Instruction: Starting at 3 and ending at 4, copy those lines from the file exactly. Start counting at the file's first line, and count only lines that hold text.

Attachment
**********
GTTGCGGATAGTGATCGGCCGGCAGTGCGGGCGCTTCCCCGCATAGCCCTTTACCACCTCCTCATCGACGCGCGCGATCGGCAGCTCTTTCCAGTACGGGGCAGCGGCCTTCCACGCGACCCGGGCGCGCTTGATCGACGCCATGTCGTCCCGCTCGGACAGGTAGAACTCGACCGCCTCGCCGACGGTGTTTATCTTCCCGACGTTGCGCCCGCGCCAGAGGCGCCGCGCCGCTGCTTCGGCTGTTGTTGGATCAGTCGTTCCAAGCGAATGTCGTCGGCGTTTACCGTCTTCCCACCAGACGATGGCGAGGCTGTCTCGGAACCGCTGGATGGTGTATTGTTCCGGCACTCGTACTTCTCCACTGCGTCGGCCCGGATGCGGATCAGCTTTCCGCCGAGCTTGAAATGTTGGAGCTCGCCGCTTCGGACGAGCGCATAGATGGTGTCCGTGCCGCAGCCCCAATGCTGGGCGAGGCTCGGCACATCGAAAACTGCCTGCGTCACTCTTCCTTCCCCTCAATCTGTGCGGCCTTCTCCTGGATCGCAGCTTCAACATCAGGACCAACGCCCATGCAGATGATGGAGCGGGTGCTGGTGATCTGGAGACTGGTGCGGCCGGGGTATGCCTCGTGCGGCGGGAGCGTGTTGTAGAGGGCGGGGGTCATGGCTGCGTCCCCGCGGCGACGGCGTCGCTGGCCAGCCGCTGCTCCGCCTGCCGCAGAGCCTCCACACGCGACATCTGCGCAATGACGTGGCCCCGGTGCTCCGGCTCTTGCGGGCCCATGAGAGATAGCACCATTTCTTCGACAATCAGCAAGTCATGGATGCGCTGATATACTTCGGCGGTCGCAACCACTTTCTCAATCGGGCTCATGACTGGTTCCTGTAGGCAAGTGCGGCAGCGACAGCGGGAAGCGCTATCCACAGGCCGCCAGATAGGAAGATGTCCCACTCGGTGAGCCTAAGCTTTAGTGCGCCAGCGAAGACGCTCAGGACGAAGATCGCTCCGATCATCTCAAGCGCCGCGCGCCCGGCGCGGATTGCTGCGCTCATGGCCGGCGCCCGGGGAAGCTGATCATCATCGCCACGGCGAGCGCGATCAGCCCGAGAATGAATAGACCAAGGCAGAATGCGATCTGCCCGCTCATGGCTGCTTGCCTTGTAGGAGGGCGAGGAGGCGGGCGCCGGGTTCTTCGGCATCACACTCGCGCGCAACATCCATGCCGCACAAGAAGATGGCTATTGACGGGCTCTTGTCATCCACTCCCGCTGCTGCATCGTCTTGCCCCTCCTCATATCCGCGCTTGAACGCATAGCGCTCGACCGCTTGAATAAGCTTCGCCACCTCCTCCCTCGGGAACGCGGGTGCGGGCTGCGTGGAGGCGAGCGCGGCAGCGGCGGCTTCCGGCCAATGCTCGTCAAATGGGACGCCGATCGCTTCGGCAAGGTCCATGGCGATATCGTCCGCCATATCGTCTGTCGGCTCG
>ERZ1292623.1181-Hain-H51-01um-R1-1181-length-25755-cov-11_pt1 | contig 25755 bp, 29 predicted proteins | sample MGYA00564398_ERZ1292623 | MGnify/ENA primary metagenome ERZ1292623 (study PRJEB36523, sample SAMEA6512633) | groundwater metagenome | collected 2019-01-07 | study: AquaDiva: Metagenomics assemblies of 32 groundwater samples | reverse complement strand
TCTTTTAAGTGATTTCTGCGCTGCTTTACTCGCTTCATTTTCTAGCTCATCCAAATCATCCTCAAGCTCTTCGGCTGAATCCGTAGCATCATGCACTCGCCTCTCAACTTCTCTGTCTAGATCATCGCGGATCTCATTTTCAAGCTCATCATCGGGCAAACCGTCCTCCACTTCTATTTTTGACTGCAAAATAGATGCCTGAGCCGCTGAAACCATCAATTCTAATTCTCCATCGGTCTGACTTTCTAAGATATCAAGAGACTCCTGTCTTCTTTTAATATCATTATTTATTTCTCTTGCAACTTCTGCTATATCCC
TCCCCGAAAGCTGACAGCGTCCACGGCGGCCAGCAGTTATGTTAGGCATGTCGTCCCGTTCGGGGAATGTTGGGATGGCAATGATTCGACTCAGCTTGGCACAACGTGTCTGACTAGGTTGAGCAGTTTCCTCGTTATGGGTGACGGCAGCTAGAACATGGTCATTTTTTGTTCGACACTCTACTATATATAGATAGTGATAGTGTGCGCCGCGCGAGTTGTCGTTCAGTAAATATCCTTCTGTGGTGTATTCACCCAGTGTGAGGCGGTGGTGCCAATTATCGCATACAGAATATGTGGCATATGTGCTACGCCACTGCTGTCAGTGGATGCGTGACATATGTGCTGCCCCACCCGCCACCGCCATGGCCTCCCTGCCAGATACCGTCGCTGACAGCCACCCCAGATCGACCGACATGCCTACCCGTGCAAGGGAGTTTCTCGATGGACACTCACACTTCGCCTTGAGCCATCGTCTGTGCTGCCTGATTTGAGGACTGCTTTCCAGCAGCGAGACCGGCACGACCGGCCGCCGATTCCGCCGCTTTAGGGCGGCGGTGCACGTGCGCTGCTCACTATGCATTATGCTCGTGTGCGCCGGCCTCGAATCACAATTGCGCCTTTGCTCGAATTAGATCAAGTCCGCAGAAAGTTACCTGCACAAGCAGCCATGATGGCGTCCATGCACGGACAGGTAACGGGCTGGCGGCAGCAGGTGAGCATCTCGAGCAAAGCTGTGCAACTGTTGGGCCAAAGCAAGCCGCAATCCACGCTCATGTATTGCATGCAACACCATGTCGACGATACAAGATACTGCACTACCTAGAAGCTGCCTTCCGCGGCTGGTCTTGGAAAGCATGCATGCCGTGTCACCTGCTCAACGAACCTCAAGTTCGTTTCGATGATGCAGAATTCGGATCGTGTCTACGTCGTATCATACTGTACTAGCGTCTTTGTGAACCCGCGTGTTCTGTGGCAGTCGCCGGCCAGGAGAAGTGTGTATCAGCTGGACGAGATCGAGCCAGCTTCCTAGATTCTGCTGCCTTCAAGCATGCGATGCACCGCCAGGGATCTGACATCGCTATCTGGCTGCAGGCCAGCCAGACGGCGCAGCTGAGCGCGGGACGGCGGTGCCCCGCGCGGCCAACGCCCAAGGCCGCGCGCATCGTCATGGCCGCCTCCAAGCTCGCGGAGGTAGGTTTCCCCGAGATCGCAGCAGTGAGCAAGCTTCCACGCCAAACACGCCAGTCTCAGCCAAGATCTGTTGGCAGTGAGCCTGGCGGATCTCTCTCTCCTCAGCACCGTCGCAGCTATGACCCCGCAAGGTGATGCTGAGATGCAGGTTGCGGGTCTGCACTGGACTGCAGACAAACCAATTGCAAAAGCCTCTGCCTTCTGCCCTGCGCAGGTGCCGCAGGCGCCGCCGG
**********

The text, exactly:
TCTTTTAAGTGATTTCTGCGCTGCTTTACTCGCTTCATTTTCTAGCTCATCCAAATCATCCTCAAGCTCTTCGGCTGAATCCGTAGCATCATGCACTCGCCTCTCAACTTCTCTGTCTAGATCATCGCGGATCTCATTTTCAAGCTCATCATCGGGCAAACCGTCCTCCACTTCTATTTTTGACTGCAAAATAGATGCCTGAGCCGCTGAAACCATCAATTCTAATTCTCCATCGGTCTGACTTTCTAAGATATCAAGAGACTCCTGTCTTCTTTTAATATCATTATTTATTTCTCTTGCAACTTCTGCTATATCCC
TCCCCGAAAGCTGACAGCGTCCACGGCGGCCAGCAGTTATGTTAGGCATGTCGTCCCGTTCGGGGAATGTTGGGATGGCAATGATTCGACTCAGCTTGGCACAACGTGTCTGACTAGGTTGAGCAGTTTCCTCGTTATGGGTGACGGCAGCTAGAACATGGTCATTTTTTGTTCGACACTCTACTATATATAGATAGTGATAGTGTGCGCCGCGCGAGTTGTCGTTCAGTAAATATCCTTCTGTGGTGTATTCACCCAGTGTGAGGCGGTGGTGCCAATTATCGCATACAGAATATGTGGCATATGTGCTACGCCACTGCTGTCAGTGGATGCGTGACATATGTGCTGCCCCACCCGCCACCGCCATGGCCTCCCTGCCAGATACCGTCGCTGACAGCCACCCCAGATCGACCGACATGCCTACCCGTGCAAGGGAGTTTCTCGATGGACACTCACACTTCGCCTTGAGCCATCGTCTGTGCTGCCTGATTTGAGGACTGCTTTCCAGCAGCGAGACCGGCACGACCGGCCGCCGATTCCGCCGCTTTAGGGCGGCGGTGCACGTGCGCTGCTCACTATGCATTATGCTCGTGTGCGCCGGCCTCGAATCACAATTGCGCCTTTGCTCGAATTAGATCAAGTCCGCAGAAAGTTACCTGCACAAGCAGCCATGATGGCGTCCATGCACGGACAGGTAACGGGCTGGCGGCAGCAGGTGAGCATCTCGAGCAAAGCTGTGCAACTGTTGGGCCAAAGCAAGCCGCAATCCACGCTCATGTATTGCATGCAACACCATGTCGACGATACAAGATACTGCACTACCTAGAAGCTGCCTTCCGCGGCTGGTCTTGGAAAGCATGCATGCCGTGTCACCTGCTCAACGAACCTCAAGTTCGTTTCGATGATGCAGAATTCGGATCGTGTCTACGTCGTATCATACTGTACTAGCGTCTTTGTGAACCCGCGTGTTCTGTGGCAGTCGCCGGCCAGGAGAAGTGTGTATCAGCTGGACGAGATCGAGCCAGCTTCCTAGATTCTGCTGCCTTCAAGCATGCGATGCACCGCCAGGGATCTGACATCGCTATCTGGCTGCAGGCCAGCCAGACGGCGCAGCTGAGCGCGGGACGGCGGTGCCCCGCGCGGCCAACGCCCAAGGCCGCGCGCATCGTCATGGCCGCCTCCAAGCTCGCGGAGGTAGGTTTCCCCGAGATCGCAGCAGTGAGCAAGCTTCCACGCCAAACACGCCAGTCTCAGCCAAGATCTGTTGGCAGTGAGCCTGGCGGATCTCTCTCTCCTCAGCACCGTCGCAGCTATGACCCCGCAAGGTGATGCTGAGATGCAGGTTGCGGGTCTGCACTGGACTGCAGACAAACCAATTGCAAAAGCCTCTGCCTTCTGCCCTGCGCAGGTGCCGCAGGCGCCGCCGG